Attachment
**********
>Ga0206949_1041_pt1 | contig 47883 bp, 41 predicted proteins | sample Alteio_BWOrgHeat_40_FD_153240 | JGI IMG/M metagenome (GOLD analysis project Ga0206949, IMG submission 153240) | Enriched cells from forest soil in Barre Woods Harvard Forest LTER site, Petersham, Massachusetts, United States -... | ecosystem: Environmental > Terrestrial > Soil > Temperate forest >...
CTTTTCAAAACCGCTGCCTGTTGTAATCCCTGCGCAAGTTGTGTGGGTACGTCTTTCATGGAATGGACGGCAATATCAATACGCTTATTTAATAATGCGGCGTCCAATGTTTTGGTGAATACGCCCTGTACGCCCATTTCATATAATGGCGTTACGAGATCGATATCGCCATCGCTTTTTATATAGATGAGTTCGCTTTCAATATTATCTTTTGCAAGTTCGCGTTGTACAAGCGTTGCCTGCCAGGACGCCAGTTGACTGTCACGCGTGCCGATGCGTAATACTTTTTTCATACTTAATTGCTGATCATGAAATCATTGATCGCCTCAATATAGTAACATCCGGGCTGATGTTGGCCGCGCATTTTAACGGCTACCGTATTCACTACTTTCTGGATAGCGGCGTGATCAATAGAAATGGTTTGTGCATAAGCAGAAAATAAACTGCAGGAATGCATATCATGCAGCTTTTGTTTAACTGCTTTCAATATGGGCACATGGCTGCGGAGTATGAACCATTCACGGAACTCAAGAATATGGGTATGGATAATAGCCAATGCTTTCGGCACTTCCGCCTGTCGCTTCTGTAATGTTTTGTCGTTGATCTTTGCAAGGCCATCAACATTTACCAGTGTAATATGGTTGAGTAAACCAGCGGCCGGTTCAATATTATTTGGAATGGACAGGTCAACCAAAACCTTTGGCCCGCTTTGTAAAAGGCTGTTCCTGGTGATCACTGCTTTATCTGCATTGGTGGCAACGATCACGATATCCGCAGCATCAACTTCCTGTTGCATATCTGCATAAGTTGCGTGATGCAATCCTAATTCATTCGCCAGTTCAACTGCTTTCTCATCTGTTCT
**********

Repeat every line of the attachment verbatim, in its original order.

>Ga0206949_1041_pt1 | contig 47883 bp, 41 predicted proteins | sample Alteio_BWOrgHeat_40_FD_153240 | JGI IMG/M metagenome (GOLD analysis project Ga0206949, IMG submission 153240) | Enriched cells from forest soil in Barre Woods Harvard Forest LTER site, Petersham, Massachusetts, United States -... | ecosystem: Environmental > Terrestrial > Soil > Temperate forest >...
CTTTTCAAAACCGCTGCCTGTTGTAATCCCTGCGCAAGTTGTGTGGGTACGTCTTTCATGGAATGGACGGCAATATCAATACGCTTATTTAATAATGCGGCGTCCAATGTTTTGGTGAATACGCCCTGTACGCCCATTTCATATAATGGCGTTACGAGATCGATATCGCCATCGCTTTTTATATAGATGAGTTCGCTTTCAATATTATCTTTTGCAAGTTCGCGTTGTACAAGCGTTGCCTGCCAGGACGCCAGTTGACTGTCACGCGTGCCGATGCGTAATACTTTTTTCATACTTAATTGCTGATCATGAAATCATTGATCGCCTCAATATAGTAACATCCGGGCTGATGTTGGCCGCGCATTTTAACGGCTACCGTATTCACTACTTTCTGGATAGCGGCGTGATCAATAGAAATGGTTTGTGCATAAGCAGAAAATAAACTGCAGGAATGCATATCATGCAGCTTTTGTTTAACTGCTTTCAATATGGGCACATGGCTGCGGAGTATGAACCATTCACGGAACTCAAGAATATGGGTATGGATAATAGCCAATGCTTTCGGCACTTCCGCCTGTCGCTTCTGTAATGTTTTGTCGTTGATCTTTGCAAGGCCATCAACATTTACCAGTGTAATATGGTTGAGTAAACCAGCGGCCGGTTCAATATTATTTGGAATGGACAGGTCAACCAAAACCTTTGGCCCGCTTTGTAAAAGGCTGTTCCTGGTGATCACTGCTTTATCTGCATTGGTGGCAACGATCACGATATCCGCAGCATCAACTTCCTGTTGCATATCTGCATAAGTTGCGTGATGCAATCCTAATTCATTCGCCAGTTCAACTGCTTTCTCATCTGTTCT